This article is about the number. For the pop music album, see The Golden Ratio (album). For calendar dates, see Golden number (time).
In mathematics, two quantities are in the golden ratio if their ratio is the same as the ratio of their sum to the larger of the two quantities. The figure on the right illustrates the geometric relationship. Expressed algebraically, for quantities a and b with a > b > 0,
where the Greek letter phi () represents the golden ratio. Its value is:
The golden ratio also is called the golden mean or golden section (Latin: sectio aurea). Other names include extreme and mean ratio,medial section, divine proportion, divine section (Latin: sectio divina), golden proportion, golden cut, and golden number.
Some twentieth-century artists and architects, including Le Corbusier and Dalí, have proportioned their works to approximate the golden ratio--especially in the form of the golden rectangle, in which the ratio of the longer side to the shorter is the golden ratio--believing this proportion to be aesthetically pleasing (see Applications and observations below).
Mathematicians since Euclid have studied the properties of the golden ratio, including its appearance in the dimensions of a regular pentagon and in a golden rectangle, which may be cut into a square and a smaller rectangle with the same aspect ratio. The golden ratio has also been used to analyze the proportions of natural objects as well as man-made systems such as financial markets, in some cases based on dubious fits to data.
Two quantities a and b are said to be in the golden ratio φ if
One method for finding the value of φ is to start with the left fraction. Through simplifying the fraction and substituting in b/a = 1/φ,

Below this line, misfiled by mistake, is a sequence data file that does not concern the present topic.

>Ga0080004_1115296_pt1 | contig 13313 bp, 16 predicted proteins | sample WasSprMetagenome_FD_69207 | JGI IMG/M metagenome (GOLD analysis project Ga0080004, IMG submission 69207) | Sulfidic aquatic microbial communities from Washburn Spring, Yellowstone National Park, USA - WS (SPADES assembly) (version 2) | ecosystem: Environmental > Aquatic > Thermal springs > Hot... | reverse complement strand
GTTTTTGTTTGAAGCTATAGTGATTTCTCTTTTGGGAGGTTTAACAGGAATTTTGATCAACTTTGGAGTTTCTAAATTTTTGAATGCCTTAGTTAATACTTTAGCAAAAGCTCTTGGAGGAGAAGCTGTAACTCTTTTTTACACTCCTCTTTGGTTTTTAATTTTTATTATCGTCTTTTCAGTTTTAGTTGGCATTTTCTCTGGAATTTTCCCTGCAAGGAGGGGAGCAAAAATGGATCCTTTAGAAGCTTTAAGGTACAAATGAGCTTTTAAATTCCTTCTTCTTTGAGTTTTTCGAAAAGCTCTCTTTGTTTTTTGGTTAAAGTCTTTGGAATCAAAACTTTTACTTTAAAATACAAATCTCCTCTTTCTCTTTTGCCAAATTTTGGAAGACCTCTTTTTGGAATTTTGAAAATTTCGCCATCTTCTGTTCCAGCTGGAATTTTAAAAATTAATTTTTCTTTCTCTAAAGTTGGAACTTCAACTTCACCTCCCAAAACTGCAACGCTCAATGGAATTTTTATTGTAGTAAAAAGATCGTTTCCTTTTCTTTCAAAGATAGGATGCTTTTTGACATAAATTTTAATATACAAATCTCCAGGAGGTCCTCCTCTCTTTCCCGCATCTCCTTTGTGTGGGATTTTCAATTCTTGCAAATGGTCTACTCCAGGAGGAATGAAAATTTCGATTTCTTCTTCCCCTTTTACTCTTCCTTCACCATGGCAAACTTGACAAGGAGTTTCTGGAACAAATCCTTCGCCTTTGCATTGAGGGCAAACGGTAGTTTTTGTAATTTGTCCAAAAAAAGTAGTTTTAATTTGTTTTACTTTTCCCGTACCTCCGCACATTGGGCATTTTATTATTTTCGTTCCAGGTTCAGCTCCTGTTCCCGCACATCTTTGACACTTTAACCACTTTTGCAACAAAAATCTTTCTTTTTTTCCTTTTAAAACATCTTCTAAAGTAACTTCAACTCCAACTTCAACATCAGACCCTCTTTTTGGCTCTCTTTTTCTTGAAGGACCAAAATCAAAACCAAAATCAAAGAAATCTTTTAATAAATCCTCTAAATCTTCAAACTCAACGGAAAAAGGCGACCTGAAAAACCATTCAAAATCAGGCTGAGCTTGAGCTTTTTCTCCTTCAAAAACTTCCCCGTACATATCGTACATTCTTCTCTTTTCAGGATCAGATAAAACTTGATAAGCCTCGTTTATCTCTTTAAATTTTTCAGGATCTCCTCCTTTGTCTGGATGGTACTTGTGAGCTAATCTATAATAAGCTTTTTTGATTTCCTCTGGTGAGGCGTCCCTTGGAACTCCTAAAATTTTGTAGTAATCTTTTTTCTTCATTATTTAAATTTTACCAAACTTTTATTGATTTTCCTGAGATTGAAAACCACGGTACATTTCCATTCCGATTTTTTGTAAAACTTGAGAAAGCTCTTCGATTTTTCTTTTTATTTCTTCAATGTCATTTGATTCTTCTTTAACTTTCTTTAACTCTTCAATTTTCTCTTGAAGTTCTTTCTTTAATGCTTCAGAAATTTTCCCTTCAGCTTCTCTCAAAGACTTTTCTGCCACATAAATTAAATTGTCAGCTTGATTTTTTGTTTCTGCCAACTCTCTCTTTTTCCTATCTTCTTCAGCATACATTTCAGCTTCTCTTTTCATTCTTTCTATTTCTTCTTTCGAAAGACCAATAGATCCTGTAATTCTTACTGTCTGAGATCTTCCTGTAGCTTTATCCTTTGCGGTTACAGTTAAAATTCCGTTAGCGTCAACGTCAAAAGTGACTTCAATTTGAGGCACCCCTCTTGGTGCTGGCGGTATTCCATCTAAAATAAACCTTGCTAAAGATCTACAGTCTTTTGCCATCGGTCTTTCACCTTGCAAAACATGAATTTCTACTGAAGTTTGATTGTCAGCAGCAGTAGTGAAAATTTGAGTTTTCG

Multiplying by φ gives
which can be rearranged to
Using the quadratic formula, two solutions are obtained:
Because φ is the ratio between positive quantities φ is necessarily positive:
The golden ratio has fascinated Western intellectuals of diverse interests for at least 2,400 years. According to Mario Livio:
Some of the greatest mathematical minds of all ages, from Pythagoras and Euclid in ancient Greece, through the medieval Italian mathematician Leonardo of Pisa and the Renaissance astronomer Johannes Kepler, to present-day scientific figures such as Oxford physicist Roger Penrose, have spent endless hours over this simple ratio and its properties. But the fascination with the Golden Ratio is not confined just to mathematicians. Biologists, artists, musicians, historians, architects, psychologists, and even mystics have pondered and debated the basis of its ubiquity and appeal. In fact, it is probably fair to say that the Golden Ratio has inspired thinkers of all disciplines like no other number in the history of mathematics.
Ancient Greek mathematicians first studied what we now call the golden ratio because of its frequent appearance in geometry. The division of a line into "extreme and mean ratio" (the golden section) is important in the geometry of regular pentagrams and pentagons. Euclid's Elements (Greek: Στοιχεῖα) provides the first known written definition of what is now called the golden ratio: "A straight line is said to have been cut in extreme and mean ratio when, as the whole line is to the greater segment, so is the greater to the lesser." Euclid explains a construction for cutting (sectioning) a line "in extreme and mean ratio", i.e., the golden ratio. Throughout the Elements, several propositions (theorems in modern terminology) and their proofs employ the golden ratio.
The golden ratio is explored in Luca Pacioli's book De divina proportione of 1509.
The first known approximation of the (inverse) golden ratio by a decimal fraction, stated as "about 0.6180340", was written in 1597 by Michael Maestlin of the University of Tübingen in a letter to his former student Johannes Kepler.
Since the 20th century, the golden ratio has been represented by the Greek letter φ (phi, after Phidias, a sculptor who is said to have employed it) or less commonly by τ (tau, the first letter of the ancient Greek root τομή--meaning cut).
Text from this biography licensed under creative commons license